Cookies are made of butter and love.
- Norwegian proverb
Have you ever been to a cookie swap?
I hadn’t before this weekend. But the idea of an entire event, the sole purpose of which is giving and receiving an array of different kinds of cookies just sounds like a good idea.
A really good idea.
So when I was invited to the 1st Annual Vintage Cookie Swap by my internship director and fellow food blogger of The Vintage Eats Project (you should really check it out!), it was kind of a no-brainer.
And lucky for me, I just recently came into ownership of a small stack of very vintage cookbooks. Fyi, should you ever need Mrs. Eugene G., Jr.’s recipe for Prune Cake from the Junior League of Maine’s cookbook – call me. I’ll hook you up.
After some great deliberation, I finally settled on Mrs. William H. Guernsey’s Molasses Cookies from the Three Rivers Cookbook (I).
They seemed simple enough, I had all the ingredients on hand, and that “Very good” – well, that just sealed the deal.
And so on a very, very cold Saturday at the chocolate tarte in Somerville, a cookie feast – and many a sugar coma – ensued. There were lemon drops with homemade lemon curd, chocolate Reeses cookies, and Austrian rumballs. Mine were the 2nd tin of molasses-rich goodies to appear, but they were very different. Gingerbread is, of course, a given and I am most certainly getting my hands on that recipe (made by Madame Vintage Eats herself) – but I’d be lying if I told you my favorite weren’t the Ninjabread Men.
I’m sorry, but sometimes it is concept over all else. And what’s more, apparently even the recipe directs one to “sneak out of the night to preheat to 350” and “stealthily roll out the dough.” This is a brainstorm done very, very well. I need these.
I was, however, also a big fan of the Apricot Jumbles – butter, coconut, apricots, eggs, and whatever nut you choose. This particular baker chose walnuts and I would find it difficult to go in another direction because these were delicious. And very unique!
As for my couple dozen? A definite keeper. I would highly recommend this recipe. In fact, I will probably be making more this weekend. Tis the season, after all.
slightly adapted from the Three Rivers Cookbook I
Makes about 2 1/2 dozen
cookie sheet, nonstick spray
3/4 stick Imperial margarine, softened
1/2 c. light brown sugar, packed
2 Tbsp. molasses (not blackstrap)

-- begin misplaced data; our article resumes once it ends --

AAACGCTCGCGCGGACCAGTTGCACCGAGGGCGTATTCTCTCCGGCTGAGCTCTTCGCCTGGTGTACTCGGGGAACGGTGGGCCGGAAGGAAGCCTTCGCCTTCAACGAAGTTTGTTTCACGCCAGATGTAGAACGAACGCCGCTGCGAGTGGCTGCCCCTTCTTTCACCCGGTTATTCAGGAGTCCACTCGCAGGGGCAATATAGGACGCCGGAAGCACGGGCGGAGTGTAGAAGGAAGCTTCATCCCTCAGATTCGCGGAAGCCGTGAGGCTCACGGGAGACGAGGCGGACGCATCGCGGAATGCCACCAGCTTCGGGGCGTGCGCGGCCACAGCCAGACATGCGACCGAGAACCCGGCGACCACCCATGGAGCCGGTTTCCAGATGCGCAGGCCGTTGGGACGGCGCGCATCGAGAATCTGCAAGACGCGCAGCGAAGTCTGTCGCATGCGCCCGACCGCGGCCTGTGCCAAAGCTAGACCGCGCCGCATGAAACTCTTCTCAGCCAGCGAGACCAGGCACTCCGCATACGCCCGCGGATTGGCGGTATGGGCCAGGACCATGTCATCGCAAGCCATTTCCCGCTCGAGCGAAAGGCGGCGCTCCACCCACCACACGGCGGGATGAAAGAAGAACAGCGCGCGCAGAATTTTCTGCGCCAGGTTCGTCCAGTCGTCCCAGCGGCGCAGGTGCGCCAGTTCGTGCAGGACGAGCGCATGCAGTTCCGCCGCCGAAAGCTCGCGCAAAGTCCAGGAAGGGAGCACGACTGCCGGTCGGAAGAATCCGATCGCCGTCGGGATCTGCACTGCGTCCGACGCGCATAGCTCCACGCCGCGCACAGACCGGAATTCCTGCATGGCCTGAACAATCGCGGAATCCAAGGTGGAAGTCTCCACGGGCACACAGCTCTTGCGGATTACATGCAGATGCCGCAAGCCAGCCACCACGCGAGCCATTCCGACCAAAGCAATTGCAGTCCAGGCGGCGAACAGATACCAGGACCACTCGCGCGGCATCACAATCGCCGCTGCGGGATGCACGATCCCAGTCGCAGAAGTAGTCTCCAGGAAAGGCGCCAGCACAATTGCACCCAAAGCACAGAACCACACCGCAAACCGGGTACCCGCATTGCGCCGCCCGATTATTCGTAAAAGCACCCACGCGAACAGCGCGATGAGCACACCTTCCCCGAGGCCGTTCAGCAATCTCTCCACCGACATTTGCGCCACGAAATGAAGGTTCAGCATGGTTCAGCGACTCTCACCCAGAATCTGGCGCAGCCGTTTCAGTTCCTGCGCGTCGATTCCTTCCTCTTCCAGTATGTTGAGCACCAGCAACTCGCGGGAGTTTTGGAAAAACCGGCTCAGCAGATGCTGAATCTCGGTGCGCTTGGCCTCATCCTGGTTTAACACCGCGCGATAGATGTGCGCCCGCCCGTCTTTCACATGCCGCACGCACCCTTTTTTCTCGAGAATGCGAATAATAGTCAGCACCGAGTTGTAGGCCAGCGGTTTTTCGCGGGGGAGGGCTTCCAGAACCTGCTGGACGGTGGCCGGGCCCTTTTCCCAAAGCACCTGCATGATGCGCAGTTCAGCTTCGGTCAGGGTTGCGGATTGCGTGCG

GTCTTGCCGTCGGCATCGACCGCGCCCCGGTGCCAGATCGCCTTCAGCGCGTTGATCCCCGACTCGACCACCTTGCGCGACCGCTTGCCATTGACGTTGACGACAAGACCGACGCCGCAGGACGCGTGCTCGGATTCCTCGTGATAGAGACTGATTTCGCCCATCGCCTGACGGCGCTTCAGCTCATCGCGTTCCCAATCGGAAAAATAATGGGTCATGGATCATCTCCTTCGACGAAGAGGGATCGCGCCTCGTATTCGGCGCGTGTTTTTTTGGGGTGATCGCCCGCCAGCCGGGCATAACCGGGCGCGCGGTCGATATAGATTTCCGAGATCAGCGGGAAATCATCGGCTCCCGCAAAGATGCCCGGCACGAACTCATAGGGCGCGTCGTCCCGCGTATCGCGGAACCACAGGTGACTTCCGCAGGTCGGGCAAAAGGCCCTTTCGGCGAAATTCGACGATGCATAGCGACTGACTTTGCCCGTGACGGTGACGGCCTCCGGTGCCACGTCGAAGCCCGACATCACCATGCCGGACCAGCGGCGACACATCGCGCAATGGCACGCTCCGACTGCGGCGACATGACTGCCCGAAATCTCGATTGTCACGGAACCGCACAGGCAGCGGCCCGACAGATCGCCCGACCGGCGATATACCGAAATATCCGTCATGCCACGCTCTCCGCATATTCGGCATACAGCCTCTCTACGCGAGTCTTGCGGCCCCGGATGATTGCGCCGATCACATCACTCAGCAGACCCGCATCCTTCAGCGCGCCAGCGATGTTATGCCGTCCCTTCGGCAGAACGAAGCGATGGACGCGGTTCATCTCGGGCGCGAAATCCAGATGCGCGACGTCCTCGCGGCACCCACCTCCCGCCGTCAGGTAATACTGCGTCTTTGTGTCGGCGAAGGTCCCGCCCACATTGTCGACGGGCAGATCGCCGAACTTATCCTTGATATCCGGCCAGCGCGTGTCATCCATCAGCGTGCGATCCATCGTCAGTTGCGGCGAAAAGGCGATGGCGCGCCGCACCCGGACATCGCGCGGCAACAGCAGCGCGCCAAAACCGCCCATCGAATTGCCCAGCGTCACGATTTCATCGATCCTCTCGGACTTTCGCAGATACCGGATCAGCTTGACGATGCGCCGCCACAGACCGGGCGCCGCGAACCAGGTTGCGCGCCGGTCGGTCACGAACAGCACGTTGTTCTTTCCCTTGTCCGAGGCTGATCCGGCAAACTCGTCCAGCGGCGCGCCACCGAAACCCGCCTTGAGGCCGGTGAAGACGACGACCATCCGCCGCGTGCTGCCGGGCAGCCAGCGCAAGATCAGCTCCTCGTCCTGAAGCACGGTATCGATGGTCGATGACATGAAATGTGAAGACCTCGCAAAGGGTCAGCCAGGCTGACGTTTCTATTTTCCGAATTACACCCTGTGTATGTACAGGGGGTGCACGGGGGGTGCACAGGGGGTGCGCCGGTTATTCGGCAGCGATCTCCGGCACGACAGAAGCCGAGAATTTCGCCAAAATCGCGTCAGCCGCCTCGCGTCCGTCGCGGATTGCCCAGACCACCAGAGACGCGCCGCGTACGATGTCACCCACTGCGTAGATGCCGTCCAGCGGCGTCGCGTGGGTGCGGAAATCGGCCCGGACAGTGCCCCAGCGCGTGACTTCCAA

1 c. + 2 Tbsp. all-purpose flour (sifted, if you’re able)
1/4 tsp. salt
1/2 tsp. baking soda
1/4 tsp. cloves
1/2 tsp. ginger
1/2 (heaping) tsp. cinnamon
raw sugar for sprinkling
1. Preheat your oven to 375 F.
2. Cream the margarine – I did this by hand quite easily, but it did make them a bit more rustic than I’m sure Mrs. Guernsey preferred.
Note: The recipe originally called for shortening but did give the option for margarine. I use Imperial margarine because it’s what my grandmother uses, and what my mother taught me to use. I know it’s not technically “real food” – but a little hydrogenization here and there really won’t kill you. I’ve eaten enough cookie dough to know from experience.
3. Add the sugar, then the egg, and then the molasses. No special order – just leave the dry last.
4. Add your flour and spices. I would have sifted if all 3 of my sifters weren’t currently out of commission, but alas, it wasn’t to be. So whether you are sifterless or just lazy…they will still turn out fine. Rustic.
5. Drop the batter into teaspoon-sized balls onto the nonstickified cookie sheet and try to leave as much space in between them as possible. See pictures below. (I used an actual teaspoon to do this.)
6. Bake cookies for 6 minutes – they won’t be done yet, but take them out and sprinkle a bit of raw sugar on top for a nice little crunch. Return them to the oven for 3 more minutes – these babies bake fast.
7. Let them cool for a good while before placing them into an adorable little cookie tin and going merrily on your cookie-swapping way!
I have halved this recipe because baking 5 dozen cookies seemed slightly excessive – but if you double it, don’t add an extra egg. The full recipe calls for one egg but it doesn’t really work to use “half an egg” when one halves a recipe; the different is very slight.
These may not be the prettiest cookies, but in my world, this is not the season to focus on a cookie’s outward appearance so much as their sweet, soft and spicy souls.
And tomorrow I begin my 12 Days of Christmas Blogging – curious? Stay tuned.